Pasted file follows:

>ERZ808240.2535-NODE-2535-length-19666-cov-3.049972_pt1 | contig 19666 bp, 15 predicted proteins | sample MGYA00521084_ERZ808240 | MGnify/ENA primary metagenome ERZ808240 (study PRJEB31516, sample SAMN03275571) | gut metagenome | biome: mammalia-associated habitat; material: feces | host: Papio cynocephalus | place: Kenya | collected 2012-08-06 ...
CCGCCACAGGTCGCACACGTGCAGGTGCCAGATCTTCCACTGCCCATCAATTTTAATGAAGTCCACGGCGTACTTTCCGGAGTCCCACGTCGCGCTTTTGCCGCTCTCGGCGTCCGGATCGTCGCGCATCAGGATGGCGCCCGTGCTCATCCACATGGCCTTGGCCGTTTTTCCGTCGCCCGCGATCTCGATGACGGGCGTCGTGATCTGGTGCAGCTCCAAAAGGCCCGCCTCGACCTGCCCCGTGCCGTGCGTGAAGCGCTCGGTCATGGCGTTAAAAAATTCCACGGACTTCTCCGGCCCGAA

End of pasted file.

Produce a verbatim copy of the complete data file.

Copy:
>ERZ808240.2535-NODE-2535-length-19666-cov-3.049972_pt1 | contig 19666 bp, 15 predicted proteins | sample MGYA00521084_ERZ808240 | MGnify/ENA primary metagenome ERZ808240 (study PRJEB31516, sample SAMN03275571) | gut metagenome | biome: mammalia-associated habitat; material: feces | host: Papio cynocephalus | place: Kenya | collected 2012-08-06 ...
CCGCCACAGGTCGCACACGTGCAGGTGCCAGATCTTCCACTGCCCATCAATTTTAATGAAGTCCACGGCGTACTTTCCGGAGTCCCACGTCGCGCTTTTGCCGCTCTCGGCGTCCGGATCGTCGCGCATCAGGATGGCGCCCGTGCTCATCCACATGGCCTTGGCCGTTTTTCCGTCGCCCGCGATCTCGATGACGGGCGTCGTGATCTGGTGCAGCTCCAAAAGGCCCGCCTCGACCTGCCCCGTGCCGTGCGTGAAGCGCTCGGTCATGGCGTTAAAAAATTCCACGGACTTCTCCGGCCCGAA